Roman religion has long presented a number of challenges to historians approaching the subject from a perspective framed by the three Abrahamic religions. The Romans had no sacred text that espoused its creed or offered a portrait of its foundational myth. They described relations with the divine using technical terms widely employed to describe relations with other humans. Indeed, there was not even a word in classical Latin that corresponds to the English word religion.In The Gods, the State, and the Individual, John Scheid confronts these and other challenges directly. If Roman religious practice has long been dismissed as a cynical or naïve system of borrowed structures unmarked by any true piety, Scheid contends that this is the result of a misplaced expectation that the basis of religion lies in an individual's personal and revelatory relationship with his or her god. He argues that when viewed in the light of secular history as opposed to Christian theology, Roman religion emerges as a legitimate phenomenon in which rituals, both public and private, enforced a sense of communal, civic, and state identity.Since the 1970s, Scheid has been one of the most influential figures reshaping scholarly understanding of ancient Roman religion. The Gods, the State, and the Individual presents a translation of Scheid's work that chronicles the development of his field-changing scholarship.
Honouring anthropologist Richard J. Preston and his outstanding career with the Crees in northern Quebec, Together We Survive presents new research by Preston's colleagues, former students, and family members who - like him - have established long-term, respectful research partnerships and friendships with Aboriginal communities. Demonstrating the influential nature of Preston's collaborative approach on anthropologists in Canada and beyond, the essays in Together We Survive explore development and urbanization, material culture, and conflict. Scholars who conducted research in the 1960s with Crees farther to the south broaden the scope of Preston's Cree Narrative (2002). A Cree colleague and friend expands on his study of traditional Cree songs. Other essays widen the geographical, historical, and cultural foci of the book beyond the Quebec Crees, examining the significance of a beaded hood at Red River in 1844, scrutinizing symbols of Anishinaabe identity, and describing the struggle for indigenous human rights at the United Nations. Building on Preston's pioneering work in cultural anthropology, Together We Survive recounts the ways in which the eastern James Bay Cree and other aboriginal peoples, faced with massive incursions on their lands and lives, have collaborated and formed respectful partnerships as they seek to survive and thrive in peace. Contributors include Regna Darnell (Western), Harvey A. Feit (McMaster), John S. Long (Nipissing), Stan L. Louttit, Richard T. McCutcheon (Algoma), the late Cath Oberholtzer (Trent), Laura Peers (Oxford), Jennifer Preston, Susan Preston, Adrian Tanner (Memorial) and Cory Willmott (Southern Illinois).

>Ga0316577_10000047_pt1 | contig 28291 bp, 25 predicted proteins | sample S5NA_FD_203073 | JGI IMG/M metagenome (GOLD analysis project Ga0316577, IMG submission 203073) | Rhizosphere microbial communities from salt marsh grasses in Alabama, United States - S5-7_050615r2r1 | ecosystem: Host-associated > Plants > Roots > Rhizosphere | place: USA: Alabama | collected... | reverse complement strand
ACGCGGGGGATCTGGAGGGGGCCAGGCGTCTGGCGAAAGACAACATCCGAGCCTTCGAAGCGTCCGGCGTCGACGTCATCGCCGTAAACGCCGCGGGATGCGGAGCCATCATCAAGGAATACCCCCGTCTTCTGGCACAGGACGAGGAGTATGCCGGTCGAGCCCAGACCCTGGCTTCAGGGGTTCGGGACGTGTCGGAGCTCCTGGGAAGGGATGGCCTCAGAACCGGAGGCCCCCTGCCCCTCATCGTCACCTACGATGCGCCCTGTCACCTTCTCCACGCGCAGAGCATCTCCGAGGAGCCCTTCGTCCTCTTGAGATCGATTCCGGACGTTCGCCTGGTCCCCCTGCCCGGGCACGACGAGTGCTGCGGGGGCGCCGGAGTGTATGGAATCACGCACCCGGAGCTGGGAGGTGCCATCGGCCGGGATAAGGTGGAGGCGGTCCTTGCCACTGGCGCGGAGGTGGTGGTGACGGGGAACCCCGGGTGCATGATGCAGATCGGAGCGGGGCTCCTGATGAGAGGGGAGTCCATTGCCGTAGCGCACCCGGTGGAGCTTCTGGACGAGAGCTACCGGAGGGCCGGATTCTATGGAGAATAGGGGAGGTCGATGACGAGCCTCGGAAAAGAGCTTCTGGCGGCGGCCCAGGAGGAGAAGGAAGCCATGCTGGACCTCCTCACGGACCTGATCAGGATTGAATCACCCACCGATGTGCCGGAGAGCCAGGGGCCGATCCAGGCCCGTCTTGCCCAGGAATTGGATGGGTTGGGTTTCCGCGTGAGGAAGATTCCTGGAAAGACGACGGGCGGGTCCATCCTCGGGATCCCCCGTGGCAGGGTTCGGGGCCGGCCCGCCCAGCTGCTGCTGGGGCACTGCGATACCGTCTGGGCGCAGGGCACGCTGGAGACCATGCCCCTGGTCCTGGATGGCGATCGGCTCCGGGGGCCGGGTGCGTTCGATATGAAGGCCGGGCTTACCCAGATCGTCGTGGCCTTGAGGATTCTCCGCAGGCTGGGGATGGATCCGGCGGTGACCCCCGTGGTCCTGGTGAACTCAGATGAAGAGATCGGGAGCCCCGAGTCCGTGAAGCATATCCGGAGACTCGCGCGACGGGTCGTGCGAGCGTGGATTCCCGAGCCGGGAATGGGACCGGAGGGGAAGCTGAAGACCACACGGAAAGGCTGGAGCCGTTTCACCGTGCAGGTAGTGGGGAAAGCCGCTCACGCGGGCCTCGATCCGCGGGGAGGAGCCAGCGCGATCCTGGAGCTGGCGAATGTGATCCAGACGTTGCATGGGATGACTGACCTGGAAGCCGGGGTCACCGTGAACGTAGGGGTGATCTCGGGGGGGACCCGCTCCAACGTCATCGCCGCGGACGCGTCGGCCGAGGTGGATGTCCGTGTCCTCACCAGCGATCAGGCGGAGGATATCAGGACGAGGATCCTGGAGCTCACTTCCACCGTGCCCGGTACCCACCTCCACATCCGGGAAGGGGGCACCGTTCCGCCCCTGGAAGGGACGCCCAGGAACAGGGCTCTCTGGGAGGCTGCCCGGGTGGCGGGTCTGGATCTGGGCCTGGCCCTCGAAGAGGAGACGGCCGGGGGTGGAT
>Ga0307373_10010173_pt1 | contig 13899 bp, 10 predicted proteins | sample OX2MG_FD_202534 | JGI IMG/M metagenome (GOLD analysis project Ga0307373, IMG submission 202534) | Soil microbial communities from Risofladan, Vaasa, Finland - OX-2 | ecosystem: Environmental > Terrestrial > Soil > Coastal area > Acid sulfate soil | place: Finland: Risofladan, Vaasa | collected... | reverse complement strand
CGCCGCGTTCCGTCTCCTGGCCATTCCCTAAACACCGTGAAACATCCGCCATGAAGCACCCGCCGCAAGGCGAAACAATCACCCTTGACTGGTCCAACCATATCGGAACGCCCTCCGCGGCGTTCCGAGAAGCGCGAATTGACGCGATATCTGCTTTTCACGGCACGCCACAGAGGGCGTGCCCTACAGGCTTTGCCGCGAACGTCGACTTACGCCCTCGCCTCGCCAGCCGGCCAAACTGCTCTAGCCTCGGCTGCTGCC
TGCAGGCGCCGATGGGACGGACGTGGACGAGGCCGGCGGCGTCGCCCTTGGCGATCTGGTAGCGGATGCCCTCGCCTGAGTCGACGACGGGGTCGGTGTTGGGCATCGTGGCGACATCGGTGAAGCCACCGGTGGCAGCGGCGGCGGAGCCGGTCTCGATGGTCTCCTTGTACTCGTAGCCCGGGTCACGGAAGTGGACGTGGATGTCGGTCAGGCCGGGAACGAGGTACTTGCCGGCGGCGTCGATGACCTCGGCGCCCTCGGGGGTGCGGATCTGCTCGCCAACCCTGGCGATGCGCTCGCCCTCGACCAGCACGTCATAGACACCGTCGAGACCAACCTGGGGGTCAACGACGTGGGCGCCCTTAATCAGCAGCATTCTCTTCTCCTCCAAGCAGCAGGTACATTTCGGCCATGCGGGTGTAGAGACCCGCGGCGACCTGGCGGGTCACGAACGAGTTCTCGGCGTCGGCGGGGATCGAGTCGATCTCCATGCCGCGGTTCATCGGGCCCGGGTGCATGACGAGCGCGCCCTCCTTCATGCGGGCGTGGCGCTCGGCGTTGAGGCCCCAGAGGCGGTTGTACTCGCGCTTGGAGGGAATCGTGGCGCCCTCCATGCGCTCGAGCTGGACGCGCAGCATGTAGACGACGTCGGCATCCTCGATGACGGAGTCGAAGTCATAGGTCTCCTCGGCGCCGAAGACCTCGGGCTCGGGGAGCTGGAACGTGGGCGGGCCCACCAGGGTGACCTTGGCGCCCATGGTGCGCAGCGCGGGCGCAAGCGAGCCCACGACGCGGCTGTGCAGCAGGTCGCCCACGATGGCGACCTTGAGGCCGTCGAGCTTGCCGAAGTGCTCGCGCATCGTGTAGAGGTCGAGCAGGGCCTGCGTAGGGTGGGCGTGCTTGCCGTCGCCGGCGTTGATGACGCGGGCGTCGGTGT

David Sacks has embarked on a fun, lively, and learned excursion into the alphabet-and into cultural history-in Letter Perfect. Clearly explaining the letters as symbols of precise sounds of speech, the book begins with the earliest known alphabetic inscriptions (circa 1800 b.c.), recently discovered by archaeologists in Egypt, and traces the history of our alphabet through the ancient Phoenicians, Greeks, and Romans and up through medieval Europe to the present day. But the heart of the book is the twenty-six fact-filled "biographies" of letters A through Z, each one identifying the letter's particular significance for modern readers, tracing its development from ancient forms, and discussing its noteworthy role in literature and other media. We learn, for example, why letter X may have a sinister and sexual aura, how B came to signify second best, why the word mother in many languages starts with M. Combining facts both odd and essential, Letter Perfect is cultural history at its most accessible and enjoyable.From the Trade Paperback edition.